• Minskoff Theater
  • Music Box Theater
  • Nederlander Theater
  • Neil Simon Theater
  • New Amsterdam Theater
  • Palace Theater
  • Richard Rodgers Theater
  • St. James Theater
  • Samuel J. Friedman Theater
  • Shubert Theater
  • Stephen Sondheim Theater
  • Studio 54
  • Vivian Beaumont Theater
  • Walter Kerr Theater
  • Winter Garden Theater

The most successful shows on Broadway include many well-known musicals, such as:
The Lion King, Cats, The Phantom of the Opera, Grease, West Side Story and many others.

Creation of Off-Broadway
In addition to the large theaters with their large and expensive productions, so-called Off-Broadway and Off-Off-Broadway stages have also been built since the 1950s. As the name suggests, the off-Broadway theaters were not directly on the Great White Way, but some distance away, which made rents considerably cheaper. The off-off Broadway stages, on the other hand, were located completely outside the theater district. Plays that enjoyed great popularity on these stages were often relocated to one of the major Broadway stages after a short period of time.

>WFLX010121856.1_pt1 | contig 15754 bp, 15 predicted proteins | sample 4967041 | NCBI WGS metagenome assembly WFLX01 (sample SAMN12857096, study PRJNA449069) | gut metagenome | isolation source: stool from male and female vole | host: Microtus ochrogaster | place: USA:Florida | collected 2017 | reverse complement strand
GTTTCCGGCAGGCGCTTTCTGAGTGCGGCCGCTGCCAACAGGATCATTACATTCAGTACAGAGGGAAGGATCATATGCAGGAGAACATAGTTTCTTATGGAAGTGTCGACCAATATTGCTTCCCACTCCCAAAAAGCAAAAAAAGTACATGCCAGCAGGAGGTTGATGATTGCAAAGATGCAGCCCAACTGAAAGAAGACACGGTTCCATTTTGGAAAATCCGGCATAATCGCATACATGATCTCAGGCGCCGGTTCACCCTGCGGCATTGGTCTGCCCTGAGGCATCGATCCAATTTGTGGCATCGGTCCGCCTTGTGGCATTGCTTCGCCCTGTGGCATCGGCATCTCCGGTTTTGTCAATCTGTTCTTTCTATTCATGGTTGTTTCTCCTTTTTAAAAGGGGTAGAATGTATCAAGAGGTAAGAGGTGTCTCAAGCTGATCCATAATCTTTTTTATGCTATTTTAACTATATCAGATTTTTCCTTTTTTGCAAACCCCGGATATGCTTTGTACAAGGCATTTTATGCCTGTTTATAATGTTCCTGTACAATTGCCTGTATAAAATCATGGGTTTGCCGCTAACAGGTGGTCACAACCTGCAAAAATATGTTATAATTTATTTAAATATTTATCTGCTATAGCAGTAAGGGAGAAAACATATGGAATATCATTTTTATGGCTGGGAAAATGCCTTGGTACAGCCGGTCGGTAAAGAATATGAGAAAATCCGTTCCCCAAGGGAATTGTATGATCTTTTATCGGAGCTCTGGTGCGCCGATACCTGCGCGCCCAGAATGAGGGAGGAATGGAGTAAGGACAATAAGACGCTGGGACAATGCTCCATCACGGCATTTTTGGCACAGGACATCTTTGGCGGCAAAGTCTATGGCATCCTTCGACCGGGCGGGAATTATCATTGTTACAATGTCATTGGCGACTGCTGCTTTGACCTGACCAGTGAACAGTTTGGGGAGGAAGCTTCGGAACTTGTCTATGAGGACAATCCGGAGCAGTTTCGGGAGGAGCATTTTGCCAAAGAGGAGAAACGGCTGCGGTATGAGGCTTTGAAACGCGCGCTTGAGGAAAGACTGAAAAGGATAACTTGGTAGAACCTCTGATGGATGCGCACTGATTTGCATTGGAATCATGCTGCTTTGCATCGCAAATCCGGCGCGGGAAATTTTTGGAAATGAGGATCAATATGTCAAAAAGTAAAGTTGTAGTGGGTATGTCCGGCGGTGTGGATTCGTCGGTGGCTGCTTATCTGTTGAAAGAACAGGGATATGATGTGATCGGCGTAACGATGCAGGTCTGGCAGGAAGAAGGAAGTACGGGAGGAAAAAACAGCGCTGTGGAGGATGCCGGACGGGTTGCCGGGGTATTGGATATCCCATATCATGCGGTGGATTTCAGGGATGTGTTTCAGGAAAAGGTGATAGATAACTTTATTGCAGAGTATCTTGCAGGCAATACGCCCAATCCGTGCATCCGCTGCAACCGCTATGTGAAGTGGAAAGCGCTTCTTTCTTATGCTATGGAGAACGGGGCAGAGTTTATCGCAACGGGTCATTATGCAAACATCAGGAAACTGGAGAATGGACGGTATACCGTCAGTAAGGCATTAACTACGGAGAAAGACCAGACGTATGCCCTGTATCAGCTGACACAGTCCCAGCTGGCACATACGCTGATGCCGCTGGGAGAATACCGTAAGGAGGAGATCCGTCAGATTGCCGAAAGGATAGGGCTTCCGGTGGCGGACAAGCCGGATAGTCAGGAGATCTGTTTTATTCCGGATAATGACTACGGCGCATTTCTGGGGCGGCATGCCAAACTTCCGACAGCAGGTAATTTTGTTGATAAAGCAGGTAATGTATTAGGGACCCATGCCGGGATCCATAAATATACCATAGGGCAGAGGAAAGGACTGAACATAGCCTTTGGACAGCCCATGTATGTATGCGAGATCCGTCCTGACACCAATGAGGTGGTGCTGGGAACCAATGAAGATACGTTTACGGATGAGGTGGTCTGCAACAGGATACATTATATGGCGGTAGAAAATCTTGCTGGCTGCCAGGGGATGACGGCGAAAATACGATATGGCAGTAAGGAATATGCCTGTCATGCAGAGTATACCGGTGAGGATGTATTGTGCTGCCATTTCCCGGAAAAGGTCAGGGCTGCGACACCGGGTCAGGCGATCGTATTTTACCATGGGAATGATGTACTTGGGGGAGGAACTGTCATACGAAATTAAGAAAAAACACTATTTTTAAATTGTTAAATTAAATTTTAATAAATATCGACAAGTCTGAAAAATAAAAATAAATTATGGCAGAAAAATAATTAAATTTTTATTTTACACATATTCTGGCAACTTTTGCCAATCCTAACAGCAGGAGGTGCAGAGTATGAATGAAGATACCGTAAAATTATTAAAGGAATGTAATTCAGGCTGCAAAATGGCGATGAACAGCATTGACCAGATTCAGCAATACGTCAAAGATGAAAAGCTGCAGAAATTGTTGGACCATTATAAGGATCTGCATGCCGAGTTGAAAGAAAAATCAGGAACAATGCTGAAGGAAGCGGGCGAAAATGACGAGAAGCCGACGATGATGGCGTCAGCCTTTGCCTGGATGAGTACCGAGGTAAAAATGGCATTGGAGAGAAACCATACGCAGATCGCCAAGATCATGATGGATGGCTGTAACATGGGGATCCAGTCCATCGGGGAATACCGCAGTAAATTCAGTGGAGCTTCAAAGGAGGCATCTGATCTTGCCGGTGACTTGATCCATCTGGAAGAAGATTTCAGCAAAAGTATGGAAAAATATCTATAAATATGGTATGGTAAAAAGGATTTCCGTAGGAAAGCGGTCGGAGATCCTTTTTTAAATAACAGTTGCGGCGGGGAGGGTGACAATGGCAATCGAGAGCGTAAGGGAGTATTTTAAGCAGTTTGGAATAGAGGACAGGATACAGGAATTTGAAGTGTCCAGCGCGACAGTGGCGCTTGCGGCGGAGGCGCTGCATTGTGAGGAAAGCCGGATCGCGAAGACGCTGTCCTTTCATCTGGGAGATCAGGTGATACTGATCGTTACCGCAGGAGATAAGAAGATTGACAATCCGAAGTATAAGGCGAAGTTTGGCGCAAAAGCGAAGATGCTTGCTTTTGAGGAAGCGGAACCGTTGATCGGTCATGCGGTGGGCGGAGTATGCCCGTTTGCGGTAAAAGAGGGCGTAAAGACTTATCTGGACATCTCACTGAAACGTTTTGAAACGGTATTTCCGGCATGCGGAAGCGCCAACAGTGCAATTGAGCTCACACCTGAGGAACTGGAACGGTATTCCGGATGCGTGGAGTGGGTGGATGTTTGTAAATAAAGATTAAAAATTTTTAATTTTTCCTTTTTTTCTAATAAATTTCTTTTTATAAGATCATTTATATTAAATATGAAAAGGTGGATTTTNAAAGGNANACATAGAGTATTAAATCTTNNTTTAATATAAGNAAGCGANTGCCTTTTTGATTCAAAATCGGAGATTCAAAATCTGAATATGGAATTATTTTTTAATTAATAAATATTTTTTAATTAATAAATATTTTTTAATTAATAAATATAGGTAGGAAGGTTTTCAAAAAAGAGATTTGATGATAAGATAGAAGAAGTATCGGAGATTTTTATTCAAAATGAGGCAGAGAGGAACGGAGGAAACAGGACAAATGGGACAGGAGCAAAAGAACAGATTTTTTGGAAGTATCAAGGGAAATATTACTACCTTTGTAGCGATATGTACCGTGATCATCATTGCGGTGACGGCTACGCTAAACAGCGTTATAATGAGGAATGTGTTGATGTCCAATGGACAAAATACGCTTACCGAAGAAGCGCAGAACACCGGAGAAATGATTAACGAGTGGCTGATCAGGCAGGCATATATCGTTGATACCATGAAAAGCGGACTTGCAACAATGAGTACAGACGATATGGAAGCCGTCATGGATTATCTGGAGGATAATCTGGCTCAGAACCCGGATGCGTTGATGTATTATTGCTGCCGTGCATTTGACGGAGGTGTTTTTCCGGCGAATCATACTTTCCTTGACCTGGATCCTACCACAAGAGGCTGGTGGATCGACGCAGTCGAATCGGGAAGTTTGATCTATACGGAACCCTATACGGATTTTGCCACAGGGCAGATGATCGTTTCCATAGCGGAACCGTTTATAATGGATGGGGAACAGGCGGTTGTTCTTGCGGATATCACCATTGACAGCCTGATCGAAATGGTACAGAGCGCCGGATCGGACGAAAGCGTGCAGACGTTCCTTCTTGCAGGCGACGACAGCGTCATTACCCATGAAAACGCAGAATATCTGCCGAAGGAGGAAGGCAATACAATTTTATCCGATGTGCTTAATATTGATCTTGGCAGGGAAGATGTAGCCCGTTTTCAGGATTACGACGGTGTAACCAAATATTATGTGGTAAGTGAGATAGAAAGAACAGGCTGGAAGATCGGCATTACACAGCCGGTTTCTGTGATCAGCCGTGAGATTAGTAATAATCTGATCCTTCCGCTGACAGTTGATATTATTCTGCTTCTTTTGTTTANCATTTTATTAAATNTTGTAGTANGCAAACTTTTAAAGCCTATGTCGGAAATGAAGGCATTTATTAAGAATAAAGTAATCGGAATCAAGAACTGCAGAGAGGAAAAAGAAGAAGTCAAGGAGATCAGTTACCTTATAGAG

Today we differentiate the individual categories based on their size:
Theaters with more than 500 seats are among the Broadway stages, even if they are not directly on the famous street.
With a capacity of 100 - 499 spectators one speaks of the off-Broadway theaters and everything below that belongs in the off-off-Broadway area.
In contrast to the big musicals, the pieces on the smaller stages don't always follow mainstream tastes. There are also many brave performances to be admired here and they serve as a home for the experimental theater.
This is of course also noticeable in the pricing. While the prices for large Broadway musicals, depending on the time and row of seats, often only start at 100 euros, the smaller theaters are much cheaper.